I now have somebody to root for in the inaugural Women's USA Pro Challenge that kicks off Friday.

Her name is Mara Abbott. She's a professional cyclist and she believes in the power of yoga.

"It helps me to pause," said Abbott, 29, a Boulder native. "It's a huge aid in not being so linear and driven and focused all the time and gets me to think about my body and my mental approach to things."

She's not only a yoga student, she's also a teacher. Though she hasn't had a regular class since 2013 due to her racing schedule, she does sporadically teach at a Boulder business when she's in town and available.

But right now it's all about training for the Pro Challenge. Her days look like this: One to five hours of training rides and 60-90 minutes of yoga, either at a studio or online through YogaGlo.

"It's good to stretch the muscles you're using all the time," she said, "but I think it also helps you prevent injury because it gives you better awareness of what's tight and what things should feel like."

The upcoming race begins in Breckenridge and lasts three days versus the men's seven-day USA Pro Challenge that started Monday. Abbot said she's encouraged event organizers for years to allow women to compete.

"It's something a lot of people have been asking for," she said. "I decided to put in the effort and hope it gets women's cycling more exposure."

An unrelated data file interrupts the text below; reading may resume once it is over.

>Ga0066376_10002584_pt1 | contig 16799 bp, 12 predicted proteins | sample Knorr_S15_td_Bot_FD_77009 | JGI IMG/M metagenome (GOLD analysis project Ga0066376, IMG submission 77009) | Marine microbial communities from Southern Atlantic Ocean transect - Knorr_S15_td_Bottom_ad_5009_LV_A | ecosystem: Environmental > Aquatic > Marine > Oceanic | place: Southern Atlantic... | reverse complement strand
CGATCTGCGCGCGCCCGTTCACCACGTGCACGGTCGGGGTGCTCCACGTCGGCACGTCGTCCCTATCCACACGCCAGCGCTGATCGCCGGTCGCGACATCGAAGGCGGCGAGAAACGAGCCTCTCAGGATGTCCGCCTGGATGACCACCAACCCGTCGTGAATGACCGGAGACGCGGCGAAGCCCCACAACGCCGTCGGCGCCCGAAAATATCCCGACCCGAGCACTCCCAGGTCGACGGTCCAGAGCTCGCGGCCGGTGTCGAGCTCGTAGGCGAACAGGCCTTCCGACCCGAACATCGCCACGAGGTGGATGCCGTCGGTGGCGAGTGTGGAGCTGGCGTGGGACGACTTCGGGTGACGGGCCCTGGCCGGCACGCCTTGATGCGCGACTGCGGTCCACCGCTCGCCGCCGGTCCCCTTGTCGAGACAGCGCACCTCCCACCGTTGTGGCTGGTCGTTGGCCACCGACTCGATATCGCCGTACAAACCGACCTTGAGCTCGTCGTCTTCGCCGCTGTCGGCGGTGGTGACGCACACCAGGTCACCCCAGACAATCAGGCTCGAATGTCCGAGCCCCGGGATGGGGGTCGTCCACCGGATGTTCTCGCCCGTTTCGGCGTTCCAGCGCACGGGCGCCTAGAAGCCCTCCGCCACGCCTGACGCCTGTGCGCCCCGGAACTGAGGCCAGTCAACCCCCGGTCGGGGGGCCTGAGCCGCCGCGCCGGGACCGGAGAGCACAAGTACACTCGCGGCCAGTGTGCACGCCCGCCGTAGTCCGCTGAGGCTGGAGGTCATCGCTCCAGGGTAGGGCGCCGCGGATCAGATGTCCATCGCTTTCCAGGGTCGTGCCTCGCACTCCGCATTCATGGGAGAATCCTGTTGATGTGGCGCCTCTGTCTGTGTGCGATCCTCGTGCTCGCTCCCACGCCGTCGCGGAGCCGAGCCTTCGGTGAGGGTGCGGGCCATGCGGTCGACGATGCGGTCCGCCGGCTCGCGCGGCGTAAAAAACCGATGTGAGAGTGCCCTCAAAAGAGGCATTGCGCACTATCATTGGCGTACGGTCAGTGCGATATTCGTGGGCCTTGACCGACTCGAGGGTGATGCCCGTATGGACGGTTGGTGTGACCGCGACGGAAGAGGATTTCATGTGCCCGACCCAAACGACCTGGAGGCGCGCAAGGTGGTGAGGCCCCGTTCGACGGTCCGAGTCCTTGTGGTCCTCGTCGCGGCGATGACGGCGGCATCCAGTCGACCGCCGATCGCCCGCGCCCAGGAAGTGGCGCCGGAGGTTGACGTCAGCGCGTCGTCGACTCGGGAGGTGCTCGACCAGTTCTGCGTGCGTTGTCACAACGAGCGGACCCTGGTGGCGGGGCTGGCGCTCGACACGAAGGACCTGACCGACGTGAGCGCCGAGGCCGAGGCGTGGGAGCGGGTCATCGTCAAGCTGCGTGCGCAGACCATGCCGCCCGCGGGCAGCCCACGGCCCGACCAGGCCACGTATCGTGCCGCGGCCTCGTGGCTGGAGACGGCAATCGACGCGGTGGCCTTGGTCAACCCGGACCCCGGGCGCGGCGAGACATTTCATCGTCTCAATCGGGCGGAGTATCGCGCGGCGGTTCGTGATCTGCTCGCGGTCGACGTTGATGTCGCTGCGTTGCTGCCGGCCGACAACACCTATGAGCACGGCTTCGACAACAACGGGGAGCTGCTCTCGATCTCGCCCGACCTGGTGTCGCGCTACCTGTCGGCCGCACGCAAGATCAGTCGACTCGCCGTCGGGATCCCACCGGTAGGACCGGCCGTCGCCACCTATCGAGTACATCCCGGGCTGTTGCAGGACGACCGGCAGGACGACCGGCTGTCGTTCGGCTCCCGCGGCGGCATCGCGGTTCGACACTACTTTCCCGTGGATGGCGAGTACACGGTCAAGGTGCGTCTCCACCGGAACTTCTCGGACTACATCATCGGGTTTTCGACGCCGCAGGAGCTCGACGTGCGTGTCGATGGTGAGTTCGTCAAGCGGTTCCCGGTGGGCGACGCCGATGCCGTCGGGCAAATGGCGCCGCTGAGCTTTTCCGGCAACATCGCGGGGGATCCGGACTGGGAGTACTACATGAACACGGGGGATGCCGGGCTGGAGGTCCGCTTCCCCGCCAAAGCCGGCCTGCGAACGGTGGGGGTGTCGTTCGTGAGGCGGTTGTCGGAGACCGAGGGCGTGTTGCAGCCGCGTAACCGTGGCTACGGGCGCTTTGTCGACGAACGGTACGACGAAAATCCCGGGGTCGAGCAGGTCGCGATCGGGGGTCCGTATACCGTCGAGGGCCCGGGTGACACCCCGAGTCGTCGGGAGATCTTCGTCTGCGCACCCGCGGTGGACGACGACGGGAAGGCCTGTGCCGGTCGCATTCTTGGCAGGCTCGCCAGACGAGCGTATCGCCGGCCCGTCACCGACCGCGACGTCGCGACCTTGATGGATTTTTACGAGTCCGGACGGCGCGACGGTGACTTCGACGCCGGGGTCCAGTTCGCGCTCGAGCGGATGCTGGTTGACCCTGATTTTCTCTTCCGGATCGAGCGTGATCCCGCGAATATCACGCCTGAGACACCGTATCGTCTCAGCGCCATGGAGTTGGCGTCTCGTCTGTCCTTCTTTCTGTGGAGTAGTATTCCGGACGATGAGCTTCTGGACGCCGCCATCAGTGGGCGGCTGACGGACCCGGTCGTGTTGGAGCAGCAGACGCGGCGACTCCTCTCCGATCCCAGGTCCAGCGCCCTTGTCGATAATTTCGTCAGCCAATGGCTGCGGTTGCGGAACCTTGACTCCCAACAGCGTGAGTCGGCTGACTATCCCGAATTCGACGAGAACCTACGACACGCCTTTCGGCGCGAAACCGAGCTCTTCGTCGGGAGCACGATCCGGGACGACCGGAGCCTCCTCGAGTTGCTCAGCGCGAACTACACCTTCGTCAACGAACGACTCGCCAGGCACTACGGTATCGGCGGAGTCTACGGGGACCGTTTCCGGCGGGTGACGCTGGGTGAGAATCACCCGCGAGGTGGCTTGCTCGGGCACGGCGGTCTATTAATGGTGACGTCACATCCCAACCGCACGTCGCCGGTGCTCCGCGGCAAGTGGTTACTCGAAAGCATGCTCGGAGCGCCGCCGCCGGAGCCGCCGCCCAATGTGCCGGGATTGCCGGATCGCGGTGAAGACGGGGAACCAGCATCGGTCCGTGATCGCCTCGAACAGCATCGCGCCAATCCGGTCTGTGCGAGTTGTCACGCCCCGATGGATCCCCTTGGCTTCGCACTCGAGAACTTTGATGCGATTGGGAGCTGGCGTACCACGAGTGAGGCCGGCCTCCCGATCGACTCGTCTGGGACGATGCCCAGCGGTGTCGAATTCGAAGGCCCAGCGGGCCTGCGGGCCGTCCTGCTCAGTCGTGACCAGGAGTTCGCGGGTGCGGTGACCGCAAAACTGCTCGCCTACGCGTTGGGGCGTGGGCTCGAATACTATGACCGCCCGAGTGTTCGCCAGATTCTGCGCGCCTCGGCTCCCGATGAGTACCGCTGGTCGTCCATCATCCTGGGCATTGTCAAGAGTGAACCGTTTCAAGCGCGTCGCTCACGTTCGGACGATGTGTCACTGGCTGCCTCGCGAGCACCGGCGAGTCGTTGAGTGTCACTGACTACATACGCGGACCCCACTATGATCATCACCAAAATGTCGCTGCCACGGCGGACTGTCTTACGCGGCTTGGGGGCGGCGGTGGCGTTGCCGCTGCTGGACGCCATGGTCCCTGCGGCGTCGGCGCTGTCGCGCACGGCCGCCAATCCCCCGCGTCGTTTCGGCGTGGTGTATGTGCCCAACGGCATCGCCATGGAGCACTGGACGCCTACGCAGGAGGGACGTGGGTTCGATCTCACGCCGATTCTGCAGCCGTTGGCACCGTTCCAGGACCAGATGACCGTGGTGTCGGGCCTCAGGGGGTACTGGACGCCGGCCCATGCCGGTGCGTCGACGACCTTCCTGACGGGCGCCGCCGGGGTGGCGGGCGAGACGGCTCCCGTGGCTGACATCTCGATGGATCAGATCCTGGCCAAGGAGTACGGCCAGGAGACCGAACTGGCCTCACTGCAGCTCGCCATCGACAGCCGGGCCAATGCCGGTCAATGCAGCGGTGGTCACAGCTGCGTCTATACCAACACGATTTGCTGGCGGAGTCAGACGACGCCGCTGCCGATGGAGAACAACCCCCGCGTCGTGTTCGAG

Competitions like the Pro Challenge are, of course, not just about being the strongest physical rider. They're also about mental and emotional fortitude.

Yoga is a boon in that respect.

"Competition is not very linear," Abbott said. "You're dealing with the unexpected and adversity and having to roll with the punches, and it's (yoga) made me stronger in that respect as well, in learning not to be so attached and having a better understanding of my own resilience."

Abbott is well-versed in pushing herself physically. She started out as a competitive swimmer at Whitman College in Washington and took up biking as a side activity. But after winning a handful of races, her talent was clear - she went professional in 2007.

One of her biggest triumphs to date came in 2010 when she became the first American to win the Giro Donne (now called Giro Rosa), one of the biggies in the world of women's bicycle racing.

She earned her first 200 hours of registered yoga teacher training certification from CorePower Yoga in 2009 and a second 200 hours from Shannon Paige at the now-defunct Om Time Yoga in Boulder in 2011.

Her first 2010 classes at Om Time were aimed at her fellow bike riders.

"Cyclists are not good at stopping and pausing and taking time outside their traditional training plan," she said.

"I would encourage people to be open-minded in the way they're taking care of their body, to be willing to try something new and to understand that for the longevity of your career and mental state that having this other relationship with yourself, that isn't always demanding on yourself, is incredibly important."

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